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Re: [css-variables] and shortcut properties, fundamental limitation?

From: Andrew Fedoniouk <news@terrainformatica.com>
Date: Sat, 23 Feb 2013 18:27:45 -0800
Message-ID: <CALRQH7-7OxyBRTVxV93=2NA6Crc6YFkKaELmtu+0xyLWkkGwuA@mail.gmail.com>
To: Simon Sapin <simon.sapin@kozea.fr>
Cc: "www-style@w3.org" <www-style@w3.org>
On Sat, Feb 23, 2013 at 1:07 PM, Simon Sapin <simon.sapin@kozea.fr> wrote:
> Le 23/02/2013 21:36, Andrew Fedoniouk a écrit :
>>
>> But what should happen if you have, say, this:
>>
>> div {
>>     background: #333;
>>     background: linear-gradient(/* … */);
>>     background: var(c1);  /* #1 */
>>     background: var(grad1); /* #2 */
>>     background: var(url1) var(repeat1); /* #3 */
>> }
>>
>> And in run-time any of mentioned variables may have invalid values.
>> So at any given moment of time one or all prop defintions 1..3
>> can be invalid.
>
>
> What do you mean by "run-time"?
>
> As explained in the previous email:
> In a browser that supports css3-variables, any property declaration that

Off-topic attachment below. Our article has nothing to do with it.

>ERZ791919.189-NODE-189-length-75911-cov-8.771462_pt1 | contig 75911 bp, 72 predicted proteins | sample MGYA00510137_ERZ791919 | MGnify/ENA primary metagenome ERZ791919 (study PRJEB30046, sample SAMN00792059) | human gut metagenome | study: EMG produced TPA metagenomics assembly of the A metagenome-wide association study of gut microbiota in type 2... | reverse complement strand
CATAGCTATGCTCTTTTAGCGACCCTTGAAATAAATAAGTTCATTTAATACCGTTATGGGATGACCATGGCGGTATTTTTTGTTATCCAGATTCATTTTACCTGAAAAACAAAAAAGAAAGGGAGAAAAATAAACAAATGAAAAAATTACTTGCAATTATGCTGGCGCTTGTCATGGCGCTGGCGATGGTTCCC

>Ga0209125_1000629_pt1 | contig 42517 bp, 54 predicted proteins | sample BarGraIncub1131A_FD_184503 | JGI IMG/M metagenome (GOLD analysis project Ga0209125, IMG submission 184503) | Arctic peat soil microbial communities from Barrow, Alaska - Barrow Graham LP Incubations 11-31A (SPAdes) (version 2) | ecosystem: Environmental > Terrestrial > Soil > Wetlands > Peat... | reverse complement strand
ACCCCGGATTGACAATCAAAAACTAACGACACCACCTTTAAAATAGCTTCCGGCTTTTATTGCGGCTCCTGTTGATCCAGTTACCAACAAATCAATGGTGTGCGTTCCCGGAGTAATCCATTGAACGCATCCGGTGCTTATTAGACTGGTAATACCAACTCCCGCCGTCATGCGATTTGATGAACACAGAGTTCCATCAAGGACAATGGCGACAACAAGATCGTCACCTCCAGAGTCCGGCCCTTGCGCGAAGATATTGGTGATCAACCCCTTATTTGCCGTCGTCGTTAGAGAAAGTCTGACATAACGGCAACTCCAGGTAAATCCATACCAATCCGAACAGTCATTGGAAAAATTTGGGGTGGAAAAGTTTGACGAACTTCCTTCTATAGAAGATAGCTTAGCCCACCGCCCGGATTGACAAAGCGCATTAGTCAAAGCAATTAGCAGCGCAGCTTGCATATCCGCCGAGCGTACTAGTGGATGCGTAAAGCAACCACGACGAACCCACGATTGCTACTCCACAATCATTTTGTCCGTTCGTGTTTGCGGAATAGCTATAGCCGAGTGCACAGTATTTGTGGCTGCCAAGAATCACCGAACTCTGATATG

> contains var() is not validated as usual when parsed. In this case the last
> one would win the cascade. The specified value is "var(url1) var(repeat1)".
> Then var() are substituted for their own computed values. At this point if
> the result is invalid, the initial value of background (transparent) will be
> used.

You didn't get my point.

For this declaration:
div {
     background: #333;
     background: linear-gradient(/* … */);
}
you said the following:

If UA does not support linear-gradient() it will use
     background: #333;
, correct?

Now let's consider this declaration for the UA that supports
variables but not gradients :

var grad1 = linear-gradient(/* … */); /* it is set somehow */

div {
     background: #333;
     background: var(grad1);
}

on this you said the following:

As UA supports variables then it will use
     background: var(grad1);
declaration. But as the UA does not support
gradients (or the var value just invalid)
then it will use background: transparent;

Is all this correct in your opinion and how it
should work?

Personally I would expect that this

div {
     background: #333;
     background: var(invalidvar);
}
will end up with background color set to #333.
That's if we want to keep status quo and
make variables as a dynamic alternative to
current static declarations.

-- 
Andrew Fedoniouk.

http://terrainformatica.com
Received on Sunday, 24 February 2013 02:28:13 GMT

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